Ward, J; (2003) Understanding oral spelling: a review and synthesis. Neurocase , 9 (1) pp.1 - 14.
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This article reviews a number of studies that report discrepancies between written and oral spelling that cannot easily be explained in terms of deficits to modality-specific output routines. For instance, some patients appear to be 'surface dysgraphic' for oral spelling but 'phonological dysgraphic' for written spelling (e.g. Lesser, 1990). A model is proposed to account for these findings which contains the basic premise that the mappings between phonemes and letter names (in oral spelling) is generally non-arbitrary, whereas the mappings between phonemes and letter shapes (in written spelling) is entirely arbitrary. For example, the phoneme /t/ sounds similar to the oral letter name "Tee" but is arbitrarily related to the written letter 'T' or 't'. An important consequence of this is that oral spelling, in normal spellers, may be more biased by phonological correspondences than written spelling. Other discrepancies between written and oral spelling are reviewed and accommodated within this model, and the model is extended to include recognition of oral spellings and transcoding between spoken and written letter forms.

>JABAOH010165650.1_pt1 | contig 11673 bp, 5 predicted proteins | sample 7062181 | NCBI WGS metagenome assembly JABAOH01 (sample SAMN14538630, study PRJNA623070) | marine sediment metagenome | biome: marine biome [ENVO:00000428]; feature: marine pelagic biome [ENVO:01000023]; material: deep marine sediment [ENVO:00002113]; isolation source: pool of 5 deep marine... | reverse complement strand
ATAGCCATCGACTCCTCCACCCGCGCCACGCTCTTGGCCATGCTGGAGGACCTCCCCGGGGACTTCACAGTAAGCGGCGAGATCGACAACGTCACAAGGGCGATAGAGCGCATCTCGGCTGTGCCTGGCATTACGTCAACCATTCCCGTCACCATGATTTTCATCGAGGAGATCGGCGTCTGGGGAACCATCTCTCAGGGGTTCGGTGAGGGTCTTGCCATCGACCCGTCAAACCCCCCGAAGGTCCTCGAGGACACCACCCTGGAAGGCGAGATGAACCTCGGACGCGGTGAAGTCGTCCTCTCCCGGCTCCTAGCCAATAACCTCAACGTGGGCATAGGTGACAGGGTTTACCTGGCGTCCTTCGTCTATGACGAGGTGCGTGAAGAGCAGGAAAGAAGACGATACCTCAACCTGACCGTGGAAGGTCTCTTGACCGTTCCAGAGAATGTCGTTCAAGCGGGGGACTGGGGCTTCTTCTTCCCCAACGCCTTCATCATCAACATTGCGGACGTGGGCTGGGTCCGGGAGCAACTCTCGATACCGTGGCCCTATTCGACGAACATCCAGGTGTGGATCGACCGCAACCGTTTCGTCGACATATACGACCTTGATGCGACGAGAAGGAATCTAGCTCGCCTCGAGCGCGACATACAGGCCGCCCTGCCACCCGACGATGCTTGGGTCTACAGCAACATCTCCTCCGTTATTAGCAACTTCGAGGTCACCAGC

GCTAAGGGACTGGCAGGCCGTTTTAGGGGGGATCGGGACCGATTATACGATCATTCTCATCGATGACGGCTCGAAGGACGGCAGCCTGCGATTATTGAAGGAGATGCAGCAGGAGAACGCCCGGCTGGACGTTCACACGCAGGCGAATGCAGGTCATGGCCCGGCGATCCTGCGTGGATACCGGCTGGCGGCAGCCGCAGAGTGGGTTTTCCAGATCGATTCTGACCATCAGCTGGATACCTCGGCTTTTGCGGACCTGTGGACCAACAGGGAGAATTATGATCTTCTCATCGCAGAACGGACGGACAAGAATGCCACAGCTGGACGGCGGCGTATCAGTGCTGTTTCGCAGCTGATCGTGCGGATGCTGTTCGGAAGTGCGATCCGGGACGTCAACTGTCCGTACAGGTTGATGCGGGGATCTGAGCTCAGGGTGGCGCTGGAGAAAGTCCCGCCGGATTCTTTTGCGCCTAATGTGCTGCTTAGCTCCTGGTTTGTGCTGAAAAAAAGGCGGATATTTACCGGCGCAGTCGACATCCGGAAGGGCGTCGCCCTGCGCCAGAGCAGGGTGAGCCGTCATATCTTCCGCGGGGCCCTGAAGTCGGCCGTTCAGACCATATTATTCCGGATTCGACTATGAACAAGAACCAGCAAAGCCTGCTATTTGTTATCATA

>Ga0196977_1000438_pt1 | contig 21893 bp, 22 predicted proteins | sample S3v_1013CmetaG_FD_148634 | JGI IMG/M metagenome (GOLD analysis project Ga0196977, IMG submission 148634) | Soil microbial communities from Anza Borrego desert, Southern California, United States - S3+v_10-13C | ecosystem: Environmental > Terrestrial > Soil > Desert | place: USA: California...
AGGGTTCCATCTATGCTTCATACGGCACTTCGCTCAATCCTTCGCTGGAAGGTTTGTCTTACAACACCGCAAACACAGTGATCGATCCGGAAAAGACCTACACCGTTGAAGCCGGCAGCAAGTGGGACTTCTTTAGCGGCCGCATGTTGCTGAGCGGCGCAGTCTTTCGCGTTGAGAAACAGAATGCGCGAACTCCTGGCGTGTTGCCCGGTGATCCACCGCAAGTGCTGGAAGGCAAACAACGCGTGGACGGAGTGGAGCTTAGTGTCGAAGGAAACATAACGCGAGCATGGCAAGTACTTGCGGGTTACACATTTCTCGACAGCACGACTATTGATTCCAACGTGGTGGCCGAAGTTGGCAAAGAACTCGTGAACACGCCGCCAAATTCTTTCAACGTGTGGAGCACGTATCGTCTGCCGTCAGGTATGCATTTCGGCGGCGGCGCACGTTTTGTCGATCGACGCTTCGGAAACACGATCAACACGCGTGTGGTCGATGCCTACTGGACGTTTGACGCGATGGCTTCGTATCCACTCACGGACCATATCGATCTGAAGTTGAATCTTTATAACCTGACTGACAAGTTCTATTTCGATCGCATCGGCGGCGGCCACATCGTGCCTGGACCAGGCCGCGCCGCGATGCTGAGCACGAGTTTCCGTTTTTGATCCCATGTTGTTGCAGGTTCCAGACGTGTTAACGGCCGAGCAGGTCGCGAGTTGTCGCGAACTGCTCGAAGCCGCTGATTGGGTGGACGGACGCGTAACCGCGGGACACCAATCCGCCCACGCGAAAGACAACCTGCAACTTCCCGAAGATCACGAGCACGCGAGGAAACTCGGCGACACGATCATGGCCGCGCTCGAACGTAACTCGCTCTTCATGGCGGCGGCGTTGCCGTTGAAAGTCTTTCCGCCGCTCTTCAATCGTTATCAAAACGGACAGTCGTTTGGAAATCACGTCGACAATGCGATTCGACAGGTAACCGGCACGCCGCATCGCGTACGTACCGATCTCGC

|Title:||Understanding oral spelling: a review and synthesis|
|Additional information:||Imported via OAI, 15:41:43 19th Jul 2007|
|UCL classification:||UCL > School of Life and Medical Sciences > Faculty of Brain Sciences > Psychology and Language Sciences (Division of) > Institute of Cognitive Neuroscience|
UCL > School of Life and Medical Sciences > Faculty of Life Sciences
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